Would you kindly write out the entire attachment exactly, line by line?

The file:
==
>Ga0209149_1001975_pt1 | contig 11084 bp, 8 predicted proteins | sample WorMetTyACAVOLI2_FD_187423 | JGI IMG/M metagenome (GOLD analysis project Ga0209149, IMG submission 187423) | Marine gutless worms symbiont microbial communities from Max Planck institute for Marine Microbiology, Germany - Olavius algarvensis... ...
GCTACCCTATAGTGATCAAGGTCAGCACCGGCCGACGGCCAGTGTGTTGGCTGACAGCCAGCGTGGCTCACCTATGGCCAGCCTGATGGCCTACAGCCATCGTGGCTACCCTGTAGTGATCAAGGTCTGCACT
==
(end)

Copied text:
>Ga0209149_1001975_pt1 | contig 11084 bp, 8 predicted proteins | sample WorMetTyACAVOLI2_FD_187423 | JGI IMG/M metagenome (GOLD analysis project Ga0209149, IMG submission 187423) | Marine gutless worms symbiont microbial communities from Max Planck institute for Marine Microbiology, Germany - Olavius algarvensis... ...
GCTACCCTATAGTGATCAAGGTCAGCACCGGCCGACGGCCAGTGTGTTGGCTGACAGCCAGCGTGGCTCACCTATGGCCAGCCTGATGGCCTACAGCCATCGTGGCTACCCTGTAGTGATCAAGGTCTGCACT